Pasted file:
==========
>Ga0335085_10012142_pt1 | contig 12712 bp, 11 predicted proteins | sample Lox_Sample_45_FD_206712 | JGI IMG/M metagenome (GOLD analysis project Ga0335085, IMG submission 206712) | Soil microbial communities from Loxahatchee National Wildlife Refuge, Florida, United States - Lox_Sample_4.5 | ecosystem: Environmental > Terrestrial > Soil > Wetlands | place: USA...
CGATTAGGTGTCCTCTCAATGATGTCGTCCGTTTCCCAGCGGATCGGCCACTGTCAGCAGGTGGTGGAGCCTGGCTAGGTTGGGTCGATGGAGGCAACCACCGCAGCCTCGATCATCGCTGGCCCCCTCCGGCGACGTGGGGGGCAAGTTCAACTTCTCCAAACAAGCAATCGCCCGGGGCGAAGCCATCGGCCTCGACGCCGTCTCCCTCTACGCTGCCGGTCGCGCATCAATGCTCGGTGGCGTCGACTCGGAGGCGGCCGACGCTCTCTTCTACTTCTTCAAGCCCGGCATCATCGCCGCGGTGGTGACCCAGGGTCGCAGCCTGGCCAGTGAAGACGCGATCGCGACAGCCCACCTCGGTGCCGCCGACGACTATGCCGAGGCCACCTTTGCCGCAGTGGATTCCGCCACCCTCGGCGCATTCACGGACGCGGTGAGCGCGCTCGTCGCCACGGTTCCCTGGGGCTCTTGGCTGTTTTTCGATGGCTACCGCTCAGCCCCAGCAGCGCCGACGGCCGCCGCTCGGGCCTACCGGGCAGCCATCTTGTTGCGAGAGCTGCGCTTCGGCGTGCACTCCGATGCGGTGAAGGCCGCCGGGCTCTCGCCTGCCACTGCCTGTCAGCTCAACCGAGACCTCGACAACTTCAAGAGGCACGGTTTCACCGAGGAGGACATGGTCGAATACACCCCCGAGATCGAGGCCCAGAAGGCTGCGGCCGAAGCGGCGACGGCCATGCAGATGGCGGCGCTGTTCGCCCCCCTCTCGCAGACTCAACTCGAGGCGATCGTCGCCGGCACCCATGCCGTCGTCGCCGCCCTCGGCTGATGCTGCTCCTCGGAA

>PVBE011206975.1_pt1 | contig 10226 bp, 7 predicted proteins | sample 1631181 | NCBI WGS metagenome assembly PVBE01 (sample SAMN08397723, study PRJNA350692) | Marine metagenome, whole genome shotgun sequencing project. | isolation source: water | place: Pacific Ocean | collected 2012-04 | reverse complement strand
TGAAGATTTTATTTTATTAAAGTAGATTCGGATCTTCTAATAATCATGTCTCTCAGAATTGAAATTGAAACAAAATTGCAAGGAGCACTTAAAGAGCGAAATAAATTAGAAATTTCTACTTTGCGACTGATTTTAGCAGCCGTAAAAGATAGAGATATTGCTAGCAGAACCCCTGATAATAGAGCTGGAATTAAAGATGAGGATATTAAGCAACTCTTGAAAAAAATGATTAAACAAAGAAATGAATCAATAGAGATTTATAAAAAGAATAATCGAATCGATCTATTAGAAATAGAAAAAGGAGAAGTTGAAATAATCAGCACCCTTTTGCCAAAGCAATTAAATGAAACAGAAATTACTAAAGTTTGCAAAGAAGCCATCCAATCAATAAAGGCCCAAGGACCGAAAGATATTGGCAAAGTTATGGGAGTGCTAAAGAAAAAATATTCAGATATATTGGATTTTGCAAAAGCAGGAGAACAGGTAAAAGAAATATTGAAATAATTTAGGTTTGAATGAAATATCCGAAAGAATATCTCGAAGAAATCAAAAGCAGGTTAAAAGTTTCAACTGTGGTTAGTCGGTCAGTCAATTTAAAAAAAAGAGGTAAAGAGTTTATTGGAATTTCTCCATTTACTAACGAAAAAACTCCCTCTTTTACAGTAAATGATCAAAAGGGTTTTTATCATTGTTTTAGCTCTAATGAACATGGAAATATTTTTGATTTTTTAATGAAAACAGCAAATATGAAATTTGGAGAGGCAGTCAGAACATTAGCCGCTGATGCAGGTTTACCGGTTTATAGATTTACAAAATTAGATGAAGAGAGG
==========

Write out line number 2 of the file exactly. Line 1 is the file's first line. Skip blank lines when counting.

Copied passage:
CGATTAGGTGTCCTCTCAATGATGTCGTCCGTTTCCCAGCGGATCGGCCACTGTCAGCAGGTGGTGGAGCCTGGCTAGGTTGGGTCGATGGAGGCAACCACCGCAGCCTCGATCATCGCTGGCCCCCTCCGGCGACGTGGGGGGCAAGTTCAACTTCTCCAAACAAGCAATCGCCCGGGGCGAAGCCATCGGCCTCGACGCCGTCTCCCTCTACGCTGCCGGTCGCGCATCAATGCTCGGTGGCGTCGACTCGGAGGCGGCCGACGCTCTCTTCTACTTCTTCAAGCCCGGCATCATCGCCGCGGTGGTGACCCAGGGTCGCAGCCTGGCCAGTGAAGACGCGATCGCGACAGCCCACCTCGGTGCCGCCGACGACTATGCCGAGGCCACCTTTGCCGCAGTGGATTCCGCCACCCTCGGCGCATTCACGGACGCGGTGAGCGCGCTCGTCGCCACGGTTCCCTGGGGCTCTTGGCTGTTTTTCGATGGCTACCGCTCAGCCCCAGCAGCGCCGACGGCCGCCGCTCGGGCCTACCGGGCAGCCATCTTGTTGCGAGAGCTGCGCTTCGGCGTGCACTCCGATGCGGTGAAGGCCGCCGGGCTCTCGCCTGCCACTGCCTGTCAGCTCAACCGAGACCTCGACAACTTCAAGAGGCACGGTTTCACCGAGGAGGACATGGTCGAATACACCCCCGAGATCGAGGCCCAGAAGGCTGCGGCCGAAGCGGCGACGGCCATGCAGATGGCGGCGCTGTTCGCCCCCCTCTCGCAGACTCAACTCGAGGCGATCGTCGCCGGCACCCATGCCGTCGTCGCCGCCCTCGGCTGATGCTGCTCCTCGGAA